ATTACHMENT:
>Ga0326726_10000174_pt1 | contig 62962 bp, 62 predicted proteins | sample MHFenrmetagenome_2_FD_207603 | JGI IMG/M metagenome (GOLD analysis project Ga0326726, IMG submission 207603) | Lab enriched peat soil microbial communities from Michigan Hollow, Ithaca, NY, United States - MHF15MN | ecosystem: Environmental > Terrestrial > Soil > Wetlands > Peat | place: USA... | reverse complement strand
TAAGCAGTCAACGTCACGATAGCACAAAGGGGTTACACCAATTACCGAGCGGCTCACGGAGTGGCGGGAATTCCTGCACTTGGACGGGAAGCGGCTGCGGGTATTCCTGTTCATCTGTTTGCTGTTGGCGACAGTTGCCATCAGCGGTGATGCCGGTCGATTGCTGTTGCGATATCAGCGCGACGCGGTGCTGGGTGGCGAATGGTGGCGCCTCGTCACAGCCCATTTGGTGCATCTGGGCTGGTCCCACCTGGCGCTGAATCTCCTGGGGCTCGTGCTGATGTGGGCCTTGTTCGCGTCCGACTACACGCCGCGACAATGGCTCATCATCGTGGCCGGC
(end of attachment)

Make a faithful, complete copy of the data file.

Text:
>Ga0326726_10000174_pt1 | contig 62962 bp, 62 predicted proteins | sample MHFenrmetagenome_2_FD_207603 | JGI IMG/M metagenome (GOLD analysis project Ga0326726, IMG submission 207603) | Lab enriched peat soil microbial communities from Michigan Hollow, Ithaca, NY, United States - MHF15MN | ecosystem: Environmental > Terrestrial > Soil > Wetlands > Peat | place: USA... | reverse complement strand
TAAGCAGTCAACGTCACGATAGCACAAAGGGGTTACACCAATTACCGAGCGGCTCACGGAGTGGCGGGAATTCCTGCACTTGGACGGGAAGCGGCTGCGGGTATTCCTGTTCATCTGTTTGCTGTTGGCGACAGTTGCCATCAGCGGTGATGCCGGTCGATTGCTGTTGCGATATCAGCGCGACGCGGTGCTGGGTGGCGAATGGTGGCGCCTCGTCACAGCCCATTTGGTGCATCTGGGCTGGTCCCACCTGGCGCTGAATCTCCTGGGGCTCGTGCTGATGTGGGCCTTGTTCGCGTCCGACTACACGCCGCGACAATGGCTCATCATCGTGGCCGGC